28 Jul,2016 By jagabond
Sometimes a city or region gets pigeonholed because of its name. Does anyone think of Pisa and not imagine their ridiculously leaning tower? Can you possibly visit Vatican City and not run into some pope-themed, tacky souvenir? That’s why my expectations for variety were low when I visited the champagne region of France. I thought I’d check out a few champagne houses, and if I still had time…check out a few more. Don’t get me wrong, champagne is definitely a culture there and I had my fun with it.
However, the region has a rich war history as well, as it was the site of the German surrender to the Allies in World War II, and also where a famous female soldier hundreds of years ago had her ‘crowning’ achievement. Joan of Arc was a peasant girl and aspiring maid when she started to see visions and hear voices…usually not a good sign. In this case it was angels from heaven, providing counsel and guidance to her. One day, however, the angel came with a different message – to leave home and help the king fight for France. At the time in the early 15th century, the French were fighting a bloody war with the English and were on the verge of losing.
I’m sure Charles VII (played by Neil Patrick Harris in the TV adaption) was surprised when Joan arrived, and informed him of her mission – to carry out God’s will that the English be chased back to their homeland, and ensure that he, Charles, is crowned the rightful king of France. Charles was somehow convinced, and against all advice provided Joan with an army and sent her to Orleans, which was being ravaged by the English. Under Joan’s command, her army arrived to the battle in 1429, and after many successful assaults forced the English to retreat. Months later Joan finished another piece of her mission, as she crowned King Charles VII at the Cathedral in Reims…a stunning architectural marvel pictured below.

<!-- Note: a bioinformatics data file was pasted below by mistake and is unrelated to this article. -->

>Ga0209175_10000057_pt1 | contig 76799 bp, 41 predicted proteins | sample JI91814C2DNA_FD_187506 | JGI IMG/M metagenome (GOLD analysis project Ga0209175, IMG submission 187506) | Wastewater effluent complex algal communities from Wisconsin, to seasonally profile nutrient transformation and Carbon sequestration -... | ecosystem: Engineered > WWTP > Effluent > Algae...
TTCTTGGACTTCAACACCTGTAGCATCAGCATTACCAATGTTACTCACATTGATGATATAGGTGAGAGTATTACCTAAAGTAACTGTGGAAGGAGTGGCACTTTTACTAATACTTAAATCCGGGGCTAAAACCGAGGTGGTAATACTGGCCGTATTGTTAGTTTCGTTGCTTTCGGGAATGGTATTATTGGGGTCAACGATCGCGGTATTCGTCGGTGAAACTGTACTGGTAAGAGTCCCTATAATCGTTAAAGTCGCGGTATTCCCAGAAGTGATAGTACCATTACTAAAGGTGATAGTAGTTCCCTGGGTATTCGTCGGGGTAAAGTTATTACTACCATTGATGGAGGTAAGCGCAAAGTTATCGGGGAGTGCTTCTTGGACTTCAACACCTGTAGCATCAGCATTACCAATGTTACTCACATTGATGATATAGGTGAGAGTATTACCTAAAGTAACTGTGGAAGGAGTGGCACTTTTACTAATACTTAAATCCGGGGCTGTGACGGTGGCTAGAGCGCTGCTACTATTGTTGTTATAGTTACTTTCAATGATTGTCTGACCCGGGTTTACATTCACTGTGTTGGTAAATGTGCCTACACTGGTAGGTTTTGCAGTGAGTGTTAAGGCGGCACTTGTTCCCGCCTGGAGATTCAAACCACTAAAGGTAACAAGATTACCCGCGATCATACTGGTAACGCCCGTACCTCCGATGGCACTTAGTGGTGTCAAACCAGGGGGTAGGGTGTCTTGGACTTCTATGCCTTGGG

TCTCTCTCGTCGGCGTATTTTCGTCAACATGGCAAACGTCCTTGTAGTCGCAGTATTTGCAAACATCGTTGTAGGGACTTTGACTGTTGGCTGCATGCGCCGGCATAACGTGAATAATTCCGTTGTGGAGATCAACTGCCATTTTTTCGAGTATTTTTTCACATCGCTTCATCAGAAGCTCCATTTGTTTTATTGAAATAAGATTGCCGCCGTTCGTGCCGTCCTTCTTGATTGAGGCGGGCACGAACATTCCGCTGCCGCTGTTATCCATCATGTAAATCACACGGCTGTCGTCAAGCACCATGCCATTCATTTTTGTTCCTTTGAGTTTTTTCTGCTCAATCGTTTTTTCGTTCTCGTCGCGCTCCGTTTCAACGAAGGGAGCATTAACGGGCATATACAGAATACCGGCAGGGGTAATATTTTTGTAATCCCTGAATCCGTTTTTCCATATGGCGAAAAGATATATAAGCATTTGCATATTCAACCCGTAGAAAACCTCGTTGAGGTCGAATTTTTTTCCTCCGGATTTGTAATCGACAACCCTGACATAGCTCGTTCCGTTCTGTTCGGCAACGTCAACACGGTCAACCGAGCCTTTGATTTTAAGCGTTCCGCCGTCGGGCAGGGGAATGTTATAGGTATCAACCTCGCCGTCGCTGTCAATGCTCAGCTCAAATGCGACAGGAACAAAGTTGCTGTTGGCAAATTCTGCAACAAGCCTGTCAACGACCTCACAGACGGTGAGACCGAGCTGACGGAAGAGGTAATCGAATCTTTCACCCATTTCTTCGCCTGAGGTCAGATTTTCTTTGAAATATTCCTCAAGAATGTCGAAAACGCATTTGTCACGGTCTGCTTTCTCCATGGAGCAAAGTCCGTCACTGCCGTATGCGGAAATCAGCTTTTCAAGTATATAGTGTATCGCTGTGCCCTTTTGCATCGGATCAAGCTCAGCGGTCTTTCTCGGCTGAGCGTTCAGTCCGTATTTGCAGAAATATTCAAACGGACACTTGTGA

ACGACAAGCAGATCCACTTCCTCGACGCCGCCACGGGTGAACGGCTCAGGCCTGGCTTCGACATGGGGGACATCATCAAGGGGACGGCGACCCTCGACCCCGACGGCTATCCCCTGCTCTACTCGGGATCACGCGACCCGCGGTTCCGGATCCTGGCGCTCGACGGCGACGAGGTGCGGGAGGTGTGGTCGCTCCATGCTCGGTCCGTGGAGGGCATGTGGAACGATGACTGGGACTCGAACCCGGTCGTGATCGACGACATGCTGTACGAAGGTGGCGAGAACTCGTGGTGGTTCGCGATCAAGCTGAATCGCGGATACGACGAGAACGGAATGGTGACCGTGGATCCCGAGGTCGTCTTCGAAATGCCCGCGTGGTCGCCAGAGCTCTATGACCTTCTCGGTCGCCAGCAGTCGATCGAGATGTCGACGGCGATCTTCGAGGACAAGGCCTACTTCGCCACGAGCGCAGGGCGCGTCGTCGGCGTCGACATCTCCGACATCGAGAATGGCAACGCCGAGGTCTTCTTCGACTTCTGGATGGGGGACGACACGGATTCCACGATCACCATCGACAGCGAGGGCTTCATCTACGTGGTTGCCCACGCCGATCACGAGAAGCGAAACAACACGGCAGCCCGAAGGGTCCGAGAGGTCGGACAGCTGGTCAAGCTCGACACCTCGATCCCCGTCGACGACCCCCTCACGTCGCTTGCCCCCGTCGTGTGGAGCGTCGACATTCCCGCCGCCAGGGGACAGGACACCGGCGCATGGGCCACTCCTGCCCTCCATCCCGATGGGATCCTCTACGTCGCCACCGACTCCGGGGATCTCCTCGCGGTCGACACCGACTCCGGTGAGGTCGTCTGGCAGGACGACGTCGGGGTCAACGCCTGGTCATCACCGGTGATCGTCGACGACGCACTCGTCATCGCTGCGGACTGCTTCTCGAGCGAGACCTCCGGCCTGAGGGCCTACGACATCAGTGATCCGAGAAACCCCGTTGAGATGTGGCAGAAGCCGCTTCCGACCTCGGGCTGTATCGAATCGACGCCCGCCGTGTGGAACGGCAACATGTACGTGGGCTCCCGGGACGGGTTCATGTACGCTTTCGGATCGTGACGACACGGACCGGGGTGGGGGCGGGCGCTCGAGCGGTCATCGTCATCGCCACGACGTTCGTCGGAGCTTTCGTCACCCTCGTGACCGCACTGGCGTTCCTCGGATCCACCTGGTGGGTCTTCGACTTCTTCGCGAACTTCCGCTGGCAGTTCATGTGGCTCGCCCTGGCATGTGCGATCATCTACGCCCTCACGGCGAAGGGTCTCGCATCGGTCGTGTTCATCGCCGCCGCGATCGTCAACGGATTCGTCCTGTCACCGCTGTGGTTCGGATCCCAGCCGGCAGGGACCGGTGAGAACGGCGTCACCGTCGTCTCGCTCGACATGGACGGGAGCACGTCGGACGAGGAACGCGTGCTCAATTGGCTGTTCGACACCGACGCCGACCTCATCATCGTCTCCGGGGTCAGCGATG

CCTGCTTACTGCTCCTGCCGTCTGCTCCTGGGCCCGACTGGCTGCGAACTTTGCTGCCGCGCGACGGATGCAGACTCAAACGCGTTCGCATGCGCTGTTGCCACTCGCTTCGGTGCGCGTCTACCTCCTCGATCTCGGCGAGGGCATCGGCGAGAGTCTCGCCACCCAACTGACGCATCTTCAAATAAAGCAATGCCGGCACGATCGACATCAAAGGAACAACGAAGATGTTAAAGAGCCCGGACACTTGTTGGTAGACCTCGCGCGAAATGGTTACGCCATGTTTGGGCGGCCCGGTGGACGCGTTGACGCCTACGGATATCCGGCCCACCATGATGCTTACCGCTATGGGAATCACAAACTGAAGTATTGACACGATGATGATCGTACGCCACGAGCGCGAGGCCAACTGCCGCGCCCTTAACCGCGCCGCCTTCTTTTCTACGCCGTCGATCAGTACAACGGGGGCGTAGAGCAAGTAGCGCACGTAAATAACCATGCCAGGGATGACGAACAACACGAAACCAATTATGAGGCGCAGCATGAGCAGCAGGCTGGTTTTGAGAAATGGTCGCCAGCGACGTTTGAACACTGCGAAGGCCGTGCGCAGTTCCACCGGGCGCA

Are heroes destined to fall? Keep this question in mind as the story continues. Joan was injured during a battle in 1430, and was captured by the English. She was put on trial for multiple charges, including witchcraft and ‘dressing like a man’…very progressive culture back then. It’s possible Charles was scared of being discredited by this show trial, or maybe he was jealous of the fame Joan’s legend was attracting, but he decided not to negotiate for her release…thus turning his back on the soldier responsible for his coronation. At the age of 19, Joan was sentenced to death and burned at the stake in a town called Rouen…over 300 miles away from home, where she only left a few years before with nothing but a farewell to her parents and a seemingly crazy plan from God. What remains from her trial are some quotes, two of which I highlight below. The first can be viewed in both a religious and secular vein, talking about the importance of having conviction for your beliefs. The second is just some tough language that shows how hardcore of a soldier she was.
“One life is all we have and we live it as we believe in living it. But to sacrifice what you are and to live without belief, that is a fate more terrible than dying.”
“Of the love or hatred God has for the English, I know nothing, but I do know that they will all be thrown out of France, except those who die there.”
It took twenty-five years to clear Joan’s name, but it finally happened in July of 1456, in what was termed the ‘rehabilitation’. Her family petitioned the church to re-examine her trial, and they declared the previous verdict nullified, and thus Joan was now innocent. Hundreds of years later, in 1920, she was canonized by the pope, and is now a patron saint of France. She has a majestic statue in her honor outside the Cathedral in Reims, as shown below. Good job, soldier…your country could’ve used a warrior like you in modern times. Vive la France!